“Saving the American Dream: The Heritage Plan to Fix the Debt, Cut Spending, and Restore Prosperity,” Heritage Foundation, May 10, 2011 by Stuart Butler, Ph.D. , Alison Acosta Fraser and William Beachis one of the finest papers I have ever read. Over the next few days I will post portions of this paper, and today are some of the conclusions of this study.
Achieving Fiscal Balance
The Heritage plan achieves fiscal balance by ensuring that tax receipts will
match government expenditures. If no action is taken, the deficit in the current
law baseline is 3.2 percent of GDP in 2021 and 5 percent in 2035. The Heritage
plan balances the federal budget by 2021, with spending and revenues each
reaching 18.5 percent of GDP. The budget stays balanced without exceeding those
levels through the entire time frame. This leads to a sharp reduction in debt as
a percentage of GDP. In the extended baseline scenario, debt climbs to 91.5
percent of GDP by 2035. The Heritage plan reduces the debt by two-thirds to 30
percent of GDP. A smaller national debt results in savings to taxpayers as
interest payments fall sharply from an annual share of 4.6 percent of GDP to 1.7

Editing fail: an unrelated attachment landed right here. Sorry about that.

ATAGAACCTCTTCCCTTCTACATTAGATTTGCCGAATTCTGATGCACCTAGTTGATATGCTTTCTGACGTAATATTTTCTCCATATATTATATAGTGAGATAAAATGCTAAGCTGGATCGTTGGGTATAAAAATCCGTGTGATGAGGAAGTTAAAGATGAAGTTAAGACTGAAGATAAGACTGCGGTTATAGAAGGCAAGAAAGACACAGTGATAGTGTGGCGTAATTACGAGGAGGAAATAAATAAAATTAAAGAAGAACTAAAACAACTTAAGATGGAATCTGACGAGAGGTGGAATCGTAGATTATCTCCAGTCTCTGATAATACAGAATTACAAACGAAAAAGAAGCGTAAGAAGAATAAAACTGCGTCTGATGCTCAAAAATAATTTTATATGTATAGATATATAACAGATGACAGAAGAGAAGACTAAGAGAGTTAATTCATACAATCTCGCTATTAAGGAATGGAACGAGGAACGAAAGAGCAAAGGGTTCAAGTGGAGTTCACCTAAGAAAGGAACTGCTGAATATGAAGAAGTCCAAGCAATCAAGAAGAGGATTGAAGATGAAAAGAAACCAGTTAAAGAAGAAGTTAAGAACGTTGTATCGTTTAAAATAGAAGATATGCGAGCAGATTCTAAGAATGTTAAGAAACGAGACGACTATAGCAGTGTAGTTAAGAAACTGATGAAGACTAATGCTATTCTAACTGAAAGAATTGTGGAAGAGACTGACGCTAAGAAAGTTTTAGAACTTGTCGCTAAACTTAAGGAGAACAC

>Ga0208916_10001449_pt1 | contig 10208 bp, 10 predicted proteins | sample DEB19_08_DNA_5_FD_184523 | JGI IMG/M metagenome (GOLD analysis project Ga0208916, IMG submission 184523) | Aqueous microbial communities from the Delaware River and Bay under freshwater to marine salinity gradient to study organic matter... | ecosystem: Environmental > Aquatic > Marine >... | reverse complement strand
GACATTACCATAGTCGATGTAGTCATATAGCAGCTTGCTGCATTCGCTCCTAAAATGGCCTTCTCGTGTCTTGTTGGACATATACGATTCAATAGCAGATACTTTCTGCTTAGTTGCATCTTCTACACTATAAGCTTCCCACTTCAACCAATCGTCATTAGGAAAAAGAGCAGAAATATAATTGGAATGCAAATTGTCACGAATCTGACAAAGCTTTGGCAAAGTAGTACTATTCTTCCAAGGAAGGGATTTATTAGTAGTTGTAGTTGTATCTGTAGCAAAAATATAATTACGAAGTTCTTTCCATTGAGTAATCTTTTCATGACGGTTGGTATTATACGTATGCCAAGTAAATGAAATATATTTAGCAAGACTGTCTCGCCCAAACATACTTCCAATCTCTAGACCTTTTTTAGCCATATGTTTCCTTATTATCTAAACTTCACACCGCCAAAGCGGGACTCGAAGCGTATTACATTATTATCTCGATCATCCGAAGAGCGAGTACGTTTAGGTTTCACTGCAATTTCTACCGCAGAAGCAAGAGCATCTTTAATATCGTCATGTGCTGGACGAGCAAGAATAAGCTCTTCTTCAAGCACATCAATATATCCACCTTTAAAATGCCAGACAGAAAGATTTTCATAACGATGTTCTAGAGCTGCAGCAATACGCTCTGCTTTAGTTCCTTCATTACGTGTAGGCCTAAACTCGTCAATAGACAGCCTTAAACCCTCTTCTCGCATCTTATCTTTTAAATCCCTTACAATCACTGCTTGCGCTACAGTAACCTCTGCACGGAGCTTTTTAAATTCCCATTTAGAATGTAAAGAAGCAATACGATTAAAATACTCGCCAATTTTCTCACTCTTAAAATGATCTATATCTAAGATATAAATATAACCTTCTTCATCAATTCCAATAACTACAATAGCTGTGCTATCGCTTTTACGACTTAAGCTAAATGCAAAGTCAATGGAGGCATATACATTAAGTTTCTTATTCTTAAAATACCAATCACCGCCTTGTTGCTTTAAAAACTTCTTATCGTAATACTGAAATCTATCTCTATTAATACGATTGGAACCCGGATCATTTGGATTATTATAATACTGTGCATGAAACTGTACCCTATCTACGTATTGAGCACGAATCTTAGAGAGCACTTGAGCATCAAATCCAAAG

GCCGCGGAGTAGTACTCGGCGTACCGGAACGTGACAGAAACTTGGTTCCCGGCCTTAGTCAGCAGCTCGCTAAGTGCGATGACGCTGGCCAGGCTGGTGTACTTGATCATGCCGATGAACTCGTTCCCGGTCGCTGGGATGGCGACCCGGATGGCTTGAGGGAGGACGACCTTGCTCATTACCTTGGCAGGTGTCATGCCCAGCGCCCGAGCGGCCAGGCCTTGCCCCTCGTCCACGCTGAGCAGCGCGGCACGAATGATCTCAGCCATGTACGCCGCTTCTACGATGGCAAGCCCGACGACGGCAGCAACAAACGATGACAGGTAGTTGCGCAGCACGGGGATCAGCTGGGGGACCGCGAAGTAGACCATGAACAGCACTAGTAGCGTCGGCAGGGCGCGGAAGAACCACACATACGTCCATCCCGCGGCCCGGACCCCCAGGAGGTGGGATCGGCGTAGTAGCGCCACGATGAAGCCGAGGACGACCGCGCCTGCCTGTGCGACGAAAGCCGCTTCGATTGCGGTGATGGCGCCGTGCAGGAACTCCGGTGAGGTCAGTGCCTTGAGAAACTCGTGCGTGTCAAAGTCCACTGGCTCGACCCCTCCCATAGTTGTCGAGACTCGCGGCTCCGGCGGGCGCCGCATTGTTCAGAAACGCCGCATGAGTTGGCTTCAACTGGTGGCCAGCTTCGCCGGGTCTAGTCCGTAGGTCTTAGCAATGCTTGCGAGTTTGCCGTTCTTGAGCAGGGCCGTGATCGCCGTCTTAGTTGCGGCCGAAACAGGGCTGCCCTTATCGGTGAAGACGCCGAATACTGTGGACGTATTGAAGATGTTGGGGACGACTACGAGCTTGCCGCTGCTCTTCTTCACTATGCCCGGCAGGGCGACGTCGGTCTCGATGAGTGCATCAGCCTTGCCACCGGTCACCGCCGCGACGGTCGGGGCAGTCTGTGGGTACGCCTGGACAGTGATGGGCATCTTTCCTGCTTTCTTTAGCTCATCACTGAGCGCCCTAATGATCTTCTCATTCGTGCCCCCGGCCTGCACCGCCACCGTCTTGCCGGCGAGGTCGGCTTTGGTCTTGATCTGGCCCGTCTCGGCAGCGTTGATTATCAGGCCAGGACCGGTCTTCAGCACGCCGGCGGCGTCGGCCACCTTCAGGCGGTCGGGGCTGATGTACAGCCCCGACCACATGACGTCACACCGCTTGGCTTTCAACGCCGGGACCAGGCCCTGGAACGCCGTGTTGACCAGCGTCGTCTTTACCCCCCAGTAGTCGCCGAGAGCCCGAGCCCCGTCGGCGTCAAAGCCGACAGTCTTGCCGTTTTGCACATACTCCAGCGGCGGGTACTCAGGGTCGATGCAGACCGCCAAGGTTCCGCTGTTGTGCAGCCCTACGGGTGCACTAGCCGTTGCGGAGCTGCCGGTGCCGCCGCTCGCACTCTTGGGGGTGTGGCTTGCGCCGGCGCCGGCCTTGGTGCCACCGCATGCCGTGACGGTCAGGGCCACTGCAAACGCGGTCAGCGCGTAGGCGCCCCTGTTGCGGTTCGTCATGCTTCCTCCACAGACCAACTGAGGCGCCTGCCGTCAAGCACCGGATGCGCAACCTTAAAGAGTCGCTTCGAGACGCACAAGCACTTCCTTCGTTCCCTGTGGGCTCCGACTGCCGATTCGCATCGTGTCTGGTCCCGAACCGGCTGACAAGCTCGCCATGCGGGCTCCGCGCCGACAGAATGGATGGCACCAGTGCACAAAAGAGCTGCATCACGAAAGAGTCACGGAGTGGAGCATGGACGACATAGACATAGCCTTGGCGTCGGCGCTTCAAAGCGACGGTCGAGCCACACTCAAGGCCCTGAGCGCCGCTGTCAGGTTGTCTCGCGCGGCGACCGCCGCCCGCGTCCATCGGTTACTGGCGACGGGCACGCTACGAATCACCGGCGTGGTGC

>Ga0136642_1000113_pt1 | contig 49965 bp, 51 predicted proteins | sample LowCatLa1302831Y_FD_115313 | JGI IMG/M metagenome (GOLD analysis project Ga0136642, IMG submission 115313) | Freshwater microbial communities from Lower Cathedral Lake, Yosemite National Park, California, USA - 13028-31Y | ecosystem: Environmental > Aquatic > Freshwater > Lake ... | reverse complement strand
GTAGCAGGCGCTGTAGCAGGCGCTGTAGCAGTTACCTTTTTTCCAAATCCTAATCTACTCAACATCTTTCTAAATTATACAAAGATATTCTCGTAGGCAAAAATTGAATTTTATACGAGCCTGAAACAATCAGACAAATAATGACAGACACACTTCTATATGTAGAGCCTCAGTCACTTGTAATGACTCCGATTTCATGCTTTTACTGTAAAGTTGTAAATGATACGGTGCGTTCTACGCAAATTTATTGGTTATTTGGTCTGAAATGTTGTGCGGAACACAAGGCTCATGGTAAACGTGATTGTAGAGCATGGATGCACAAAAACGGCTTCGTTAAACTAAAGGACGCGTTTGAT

percent in the Heritage plan, a savings of more than $1 trillion each year.
Reduced interest payments on the national debt account for almost one-third of
the reduced government spending, which is a result of the strong budget reforms
contained in the Heritage plan.
Stuart M. Butler is Distinguished
Fellow and Director of the Center for Policy Innovation, Alison Acosta Fraser
is Director of the Thomas A. Roe Institute for Economic Policy Studies, and William W.
Beach is Director of the Center for Data Analysis, at The Heritage
Foundation. The editors are grateful to the team leaders who worked with policy
experts throughout The Heritage Foundation to develop this report: J. D. Foster, Ph.D., Norman B. Ture
Senior Fellow in the Economics of Fiscal Policy; Rea S. Hederman, Jr., Assistant
Director and Research Fellow in the Center for Data Analysis; David C. John, Senior Research Fellow in
Retirement Security and Financial Institutions; Robert E. Moffit, Ph.D., Senior
Fellow in the Center for Policy Innovation; Nina Owcharenko, Director of the
Center for Health Policy Studies; and Brian
M. Riedl, Grover M. Hermann Research Fellow in Federal Budgetary
This plan was developed as part of the Solutions Initiative and funded by the
Peter G. Peterson Foundation.
The Peterson Foundation convened organizations with a variety of perspectives
to develop plans addressing our nation’s fiscal challenges. The American
Enterprise Institute, Bipartisan Policy Center, Center for American Progress,
Economic Policy Institute, The Heritage Foundation, and Roosevelt Institute
Campus Network each received grants. All organizations had discretion and
independence to develop their own goals and propose comprehensive solutions. The
Peterson Foundation’s involvement with this project does not represent
endorsement of any plan. The final plans developed by all six organizations will
be presented as part of the Peterson Foundation’s second annual Fiscal Summit in